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Isotopic Composition of Inorganic Mercury and Methylmercury Downstream of a Historical Gold Mining Region

Overview of attention for article published in Environmental Science & Technology, February 2016
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  • In the top 25% of all research outputs scored by Altmetric
  • High Attention Score compared to outputs of the same age (83rd percentile)
  • Good Attention Score compared to outputs of the same age and source (70th percentile)

Mentioned by

news
1 news outlet
policy
1 policy source

Citations

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40 Dimensions

Readers on

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60 Mendeley
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Title
Isotopic Composition of Inorganic Mercury and Methylmercury Downstream of a Historical Gold Mining Region
Published in
Environmental Science & Technology, February 2016
DOI 10.1021/acs.est.5b04413
Pubmed ID
Authors

Patrick M. Donovan, Joel D. Blum, Michael Bliss Singer, Mark Marvin-DiPasquale, Martin T. K. Tsui

Abstract

We measured total mercury (THg) and monomethyl mercury (MMHg) concentrations and mercury (Hg) isotopic compositions in sediment and aquatic organisms from the Yuba River (California, USA) to identify Hg sources and biogeochemical transformations downstream of a historical gold mining region. Sediment THg concentrations and δ(202)Hg decreased from the upper Yuba Fan to the lower Yuba Fan and the Feather River. These results are consistent with the release of Hg during gold mining followed by downstream mixing and dilution. The Hg isotopic composition of Yuba Fan sediment (δ(202)Hg = -0.38 ± 0.17‰ and Δ(199)Hg = 0.04 ± 0.03‰; mean ± 1 SD, n = 7) provides a fingerprint of inorganic Hg (IHg) that could be methylated locally or after transport downstream. The isotopic composition of MMHg in the Yuba River food web was estimated using biota with a range of %MMHg (the percent of THg present as MMHg) and compared to IHg in sediment, algae, and the food web. The estimated δ(202)Hg of MMHg prior to photodegradation (-1.29 to -1.07‰) was lower than that of IHg and we suggest this is due to mass-dependent fractionation (MDF) of up to -0.9‰ between IHg and MMHg. This result is in contrast to net positive MDF (+0.4 to +0.8‰) previously observed in lakes, estuaries, coastal oceans, and forests. We hypothesize that this unique relationship could be due to differences in the extent or pathway of biotic MMHg degradation in stream environments.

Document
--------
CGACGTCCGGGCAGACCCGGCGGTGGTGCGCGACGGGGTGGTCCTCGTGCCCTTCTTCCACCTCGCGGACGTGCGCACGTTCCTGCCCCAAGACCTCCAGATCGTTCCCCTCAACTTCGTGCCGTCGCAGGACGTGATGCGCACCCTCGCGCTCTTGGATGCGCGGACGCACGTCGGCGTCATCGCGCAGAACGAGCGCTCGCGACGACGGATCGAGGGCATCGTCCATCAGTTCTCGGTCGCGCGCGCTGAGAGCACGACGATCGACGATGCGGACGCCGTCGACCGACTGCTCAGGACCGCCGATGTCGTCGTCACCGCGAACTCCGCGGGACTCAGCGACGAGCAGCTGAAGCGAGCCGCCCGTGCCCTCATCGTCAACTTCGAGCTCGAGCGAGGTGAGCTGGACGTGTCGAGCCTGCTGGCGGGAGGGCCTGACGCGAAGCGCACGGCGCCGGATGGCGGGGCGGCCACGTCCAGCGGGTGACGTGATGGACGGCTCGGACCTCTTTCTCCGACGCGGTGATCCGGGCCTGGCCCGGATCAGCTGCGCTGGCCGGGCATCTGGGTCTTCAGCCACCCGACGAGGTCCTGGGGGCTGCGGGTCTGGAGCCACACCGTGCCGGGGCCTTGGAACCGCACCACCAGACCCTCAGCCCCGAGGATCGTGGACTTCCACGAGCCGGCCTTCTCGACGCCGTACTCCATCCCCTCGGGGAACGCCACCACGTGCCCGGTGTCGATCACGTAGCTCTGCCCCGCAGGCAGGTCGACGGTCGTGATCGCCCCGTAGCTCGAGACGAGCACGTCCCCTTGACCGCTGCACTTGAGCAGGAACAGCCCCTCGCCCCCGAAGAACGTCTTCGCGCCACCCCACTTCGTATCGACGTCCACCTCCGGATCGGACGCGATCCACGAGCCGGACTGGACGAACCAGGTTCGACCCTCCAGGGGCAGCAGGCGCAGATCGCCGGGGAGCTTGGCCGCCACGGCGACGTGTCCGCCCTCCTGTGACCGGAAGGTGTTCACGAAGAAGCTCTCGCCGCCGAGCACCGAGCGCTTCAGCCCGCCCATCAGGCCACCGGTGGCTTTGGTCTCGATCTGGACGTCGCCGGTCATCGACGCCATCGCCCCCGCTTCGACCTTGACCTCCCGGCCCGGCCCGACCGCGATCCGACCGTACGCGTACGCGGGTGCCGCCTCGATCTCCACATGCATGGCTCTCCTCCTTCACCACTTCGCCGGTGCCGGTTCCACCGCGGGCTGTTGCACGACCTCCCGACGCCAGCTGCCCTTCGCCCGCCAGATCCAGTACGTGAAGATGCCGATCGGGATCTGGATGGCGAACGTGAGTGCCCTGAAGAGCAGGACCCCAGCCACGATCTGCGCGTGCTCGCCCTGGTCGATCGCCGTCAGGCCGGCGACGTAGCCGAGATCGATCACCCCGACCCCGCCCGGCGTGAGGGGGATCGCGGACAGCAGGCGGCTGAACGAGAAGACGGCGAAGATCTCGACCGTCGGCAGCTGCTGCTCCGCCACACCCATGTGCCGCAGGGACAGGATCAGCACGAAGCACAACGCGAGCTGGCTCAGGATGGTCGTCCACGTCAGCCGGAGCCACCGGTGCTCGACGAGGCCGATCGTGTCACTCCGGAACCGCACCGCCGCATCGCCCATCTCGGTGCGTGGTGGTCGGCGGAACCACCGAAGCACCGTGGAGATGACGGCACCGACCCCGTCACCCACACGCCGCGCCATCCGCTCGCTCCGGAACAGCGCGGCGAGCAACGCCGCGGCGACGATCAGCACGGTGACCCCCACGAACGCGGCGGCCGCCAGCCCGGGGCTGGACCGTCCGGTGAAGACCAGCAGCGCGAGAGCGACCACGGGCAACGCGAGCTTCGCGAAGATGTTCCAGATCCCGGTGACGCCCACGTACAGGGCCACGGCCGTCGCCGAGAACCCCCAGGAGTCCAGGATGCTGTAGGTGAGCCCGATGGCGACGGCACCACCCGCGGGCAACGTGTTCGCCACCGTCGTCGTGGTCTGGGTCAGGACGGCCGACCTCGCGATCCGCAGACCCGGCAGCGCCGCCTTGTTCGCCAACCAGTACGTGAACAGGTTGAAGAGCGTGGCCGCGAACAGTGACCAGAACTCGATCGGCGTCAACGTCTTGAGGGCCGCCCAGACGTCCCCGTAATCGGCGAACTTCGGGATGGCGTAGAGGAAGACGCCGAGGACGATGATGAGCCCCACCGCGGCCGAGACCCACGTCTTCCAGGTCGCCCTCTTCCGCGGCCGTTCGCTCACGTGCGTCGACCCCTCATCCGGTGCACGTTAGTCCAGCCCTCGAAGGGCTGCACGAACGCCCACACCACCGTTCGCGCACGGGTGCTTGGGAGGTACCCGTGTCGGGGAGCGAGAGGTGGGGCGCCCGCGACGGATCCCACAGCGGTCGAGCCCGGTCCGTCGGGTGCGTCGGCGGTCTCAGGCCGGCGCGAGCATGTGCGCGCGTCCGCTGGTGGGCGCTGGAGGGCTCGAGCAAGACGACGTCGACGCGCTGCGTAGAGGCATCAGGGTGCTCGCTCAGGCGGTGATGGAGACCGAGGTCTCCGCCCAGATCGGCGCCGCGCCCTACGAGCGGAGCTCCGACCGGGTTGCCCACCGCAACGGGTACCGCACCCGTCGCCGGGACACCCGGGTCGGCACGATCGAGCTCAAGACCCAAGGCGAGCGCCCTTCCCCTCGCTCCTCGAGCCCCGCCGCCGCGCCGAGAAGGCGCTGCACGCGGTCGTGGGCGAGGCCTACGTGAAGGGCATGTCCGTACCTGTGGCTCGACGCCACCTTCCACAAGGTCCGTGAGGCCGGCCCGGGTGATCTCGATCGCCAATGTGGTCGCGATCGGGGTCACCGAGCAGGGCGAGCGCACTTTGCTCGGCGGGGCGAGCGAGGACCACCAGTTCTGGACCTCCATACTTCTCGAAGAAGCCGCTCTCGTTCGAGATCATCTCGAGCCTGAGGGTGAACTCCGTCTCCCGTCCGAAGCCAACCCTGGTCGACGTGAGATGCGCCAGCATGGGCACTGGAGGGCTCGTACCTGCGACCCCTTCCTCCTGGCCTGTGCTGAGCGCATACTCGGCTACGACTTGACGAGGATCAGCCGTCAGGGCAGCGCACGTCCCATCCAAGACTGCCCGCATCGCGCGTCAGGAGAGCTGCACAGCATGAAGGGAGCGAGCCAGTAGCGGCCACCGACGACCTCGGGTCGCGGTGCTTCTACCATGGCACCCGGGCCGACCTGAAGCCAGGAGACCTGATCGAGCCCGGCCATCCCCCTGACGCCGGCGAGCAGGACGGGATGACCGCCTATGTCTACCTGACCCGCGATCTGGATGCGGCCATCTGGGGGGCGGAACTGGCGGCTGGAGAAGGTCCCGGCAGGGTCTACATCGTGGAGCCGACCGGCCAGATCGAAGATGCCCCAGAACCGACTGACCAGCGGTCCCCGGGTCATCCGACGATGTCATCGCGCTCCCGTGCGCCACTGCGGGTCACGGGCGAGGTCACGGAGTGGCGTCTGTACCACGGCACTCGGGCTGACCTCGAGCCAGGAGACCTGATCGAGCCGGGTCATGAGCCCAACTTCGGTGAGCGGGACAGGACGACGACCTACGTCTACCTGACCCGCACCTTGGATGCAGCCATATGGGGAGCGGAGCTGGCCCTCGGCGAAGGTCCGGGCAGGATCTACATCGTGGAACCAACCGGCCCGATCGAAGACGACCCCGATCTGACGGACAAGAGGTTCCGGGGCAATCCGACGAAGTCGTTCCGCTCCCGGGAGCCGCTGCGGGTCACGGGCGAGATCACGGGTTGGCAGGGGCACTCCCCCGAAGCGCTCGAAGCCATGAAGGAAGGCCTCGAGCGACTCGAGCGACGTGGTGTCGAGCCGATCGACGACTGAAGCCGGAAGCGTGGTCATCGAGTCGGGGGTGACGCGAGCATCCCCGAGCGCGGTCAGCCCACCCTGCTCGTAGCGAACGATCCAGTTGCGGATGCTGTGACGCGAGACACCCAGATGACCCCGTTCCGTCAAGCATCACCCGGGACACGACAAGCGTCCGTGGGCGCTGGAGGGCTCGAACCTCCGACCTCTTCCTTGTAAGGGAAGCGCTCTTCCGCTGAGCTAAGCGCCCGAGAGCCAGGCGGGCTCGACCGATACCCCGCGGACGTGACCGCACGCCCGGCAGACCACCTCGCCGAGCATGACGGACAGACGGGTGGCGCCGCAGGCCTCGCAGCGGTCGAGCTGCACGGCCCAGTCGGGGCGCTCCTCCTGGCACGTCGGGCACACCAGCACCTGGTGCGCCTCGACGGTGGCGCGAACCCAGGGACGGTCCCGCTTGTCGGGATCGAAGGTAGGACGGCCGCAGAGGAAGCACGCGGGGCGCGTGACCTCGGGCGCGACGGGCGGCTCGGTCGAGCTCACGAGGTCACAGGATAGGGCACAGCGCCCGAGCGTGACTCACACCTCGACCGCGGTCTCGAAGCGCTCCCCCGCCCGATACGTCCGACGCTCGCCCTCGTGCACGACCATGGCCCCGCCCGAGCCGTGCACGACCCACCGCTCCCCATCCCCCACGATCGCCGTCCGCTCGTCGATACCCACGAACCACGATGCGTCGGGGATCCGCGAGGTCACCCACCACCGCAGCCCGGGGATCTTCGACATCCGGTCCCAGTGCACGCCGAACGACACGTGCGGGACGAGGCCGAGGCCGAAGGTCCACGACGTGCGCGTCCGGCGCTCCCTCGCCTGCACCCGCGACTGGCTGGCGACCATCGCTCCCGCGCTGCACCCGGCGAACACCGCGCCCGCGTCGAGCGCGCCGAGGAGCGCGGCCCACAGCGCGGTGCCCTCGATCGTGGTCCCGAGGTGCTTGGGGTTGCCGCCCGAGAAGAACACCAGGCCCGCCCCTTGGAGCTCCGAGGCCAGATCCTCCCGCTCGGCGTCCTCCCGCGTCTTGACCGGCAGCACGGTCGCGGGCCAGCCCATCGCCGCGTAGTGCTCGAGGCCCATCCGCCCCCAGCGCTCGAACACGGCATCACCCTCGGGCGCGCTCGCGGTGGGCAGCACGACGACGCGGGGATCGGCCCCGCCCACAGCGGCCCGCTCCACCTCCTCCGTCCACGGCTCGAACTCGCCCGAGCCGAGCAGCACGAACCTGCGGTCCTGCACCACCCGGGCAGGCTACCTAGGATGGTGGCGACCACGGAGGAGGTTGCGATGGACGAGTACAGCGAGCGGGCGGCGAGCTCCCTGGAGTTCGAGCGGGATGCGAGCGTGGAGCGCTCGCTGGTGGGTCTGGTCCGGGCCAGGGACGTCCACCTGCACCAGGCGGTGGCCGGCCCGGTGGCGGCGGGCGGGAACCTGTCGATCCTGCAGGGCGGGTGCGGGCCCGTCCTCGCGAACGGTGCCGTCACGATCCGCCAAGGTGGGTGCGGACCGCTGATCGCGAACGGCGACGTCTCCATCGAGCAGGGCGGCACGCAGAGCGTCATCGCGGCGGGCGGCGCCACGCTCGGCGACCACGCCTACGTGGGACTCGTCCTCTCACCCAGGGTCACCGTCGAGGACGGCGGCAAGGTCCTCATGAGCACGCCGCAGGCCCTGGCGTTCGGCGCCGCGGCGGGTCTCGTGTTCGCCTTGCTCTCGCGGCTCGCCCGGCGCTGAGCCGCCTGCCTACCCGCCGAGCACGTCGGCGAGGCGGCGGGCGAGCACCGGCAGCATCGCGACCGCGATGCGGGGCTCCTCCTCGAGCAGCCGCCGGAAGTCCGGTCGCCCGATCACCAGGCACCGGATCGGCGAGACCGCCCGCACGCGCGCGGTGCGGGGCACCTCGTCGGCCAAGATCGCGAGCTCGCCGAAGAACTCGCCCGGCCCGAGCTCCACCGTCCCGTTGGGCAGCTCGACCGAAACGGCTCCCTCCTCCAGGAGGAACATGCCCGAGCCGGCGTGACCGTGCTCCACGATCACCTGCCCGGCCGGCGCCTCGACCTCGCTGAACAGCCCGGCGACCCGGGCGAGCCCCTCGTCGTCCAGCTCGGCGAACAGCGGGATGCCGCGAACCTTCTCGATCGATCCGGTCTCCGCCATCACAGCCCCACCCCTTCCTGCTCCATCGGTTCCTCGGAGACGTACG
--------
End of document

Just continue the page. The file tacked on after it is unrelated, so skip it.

Mendeley readers

The data shown below were compiled from readership statistics for 60 Mendeley readers of this research output. Click here to see the associated Mendeley record.

Geographical breakdown

Country Count As %
United States 1 2%
Unknown 59 98%

Demographic breakdown

Readers by professional status Count As %
Student > Ph. D. Student 13 22%
Student > Master 11 18%
Researcher 8 13%
Student > Doctoral Student 5 8%
Other 5 8%
Other 7 12%
Unknown 11 18%
Readers by discipline Count As %
Environmental Science 17 28%
Earth and Planetary Sciences 15 25%
Chemistry 8 13%
Agricultural and Biological Sciences 4 7%
Engineering 2 3%
Other 2 3%
Unknown 12 20%

Attention Score in Context

This research output has an Altmetric Attention Score of 10. This is our high-level measure of the quality and quantity of online attention that it has received. This Attention Score, as well as the ranking and number of research outputs shown below, was calculated when the research output was last mentioned on 25 May 2018.
All research outputs
#2,161,178
of 17,359,532 outputs
Outputs from Environmental Science & Technology
#2,770
of 16,673 outputs
Outputs of similar age
#42,258
of 270,265 outputs
Outputs of similar age from Environmental Science & Technology
#58
of 201 outputs
Altmetric has tracked 17,359,532 research outputs across all sources so far. Compared to these this one has done well and is in the 87th percentile: it's in the top 25% of all research outputs ever tracked by Altmetric.
So far Altmetric has tracked 16,673 research outputs from this source. They typically receive a lot more attention than average, with a mean Attention Score of 13.0. This one has done well, scoring higher than 82% of its peers.
Older research outputs will score higher simply because they've had more time to accumulate mentions. To account for age we can compare this Altmetric Attention Score to the 270,265 tracked outputs that were published within six weeks on either side of this one in any source. This one has done well, scoring higher than 83% of its contemporaries.
We're also able to compare this research output to 201 others from the same source and published within six weeks on either side of this one. This one has gotten more attention than average, scoring higher than 70% of its contemporaries.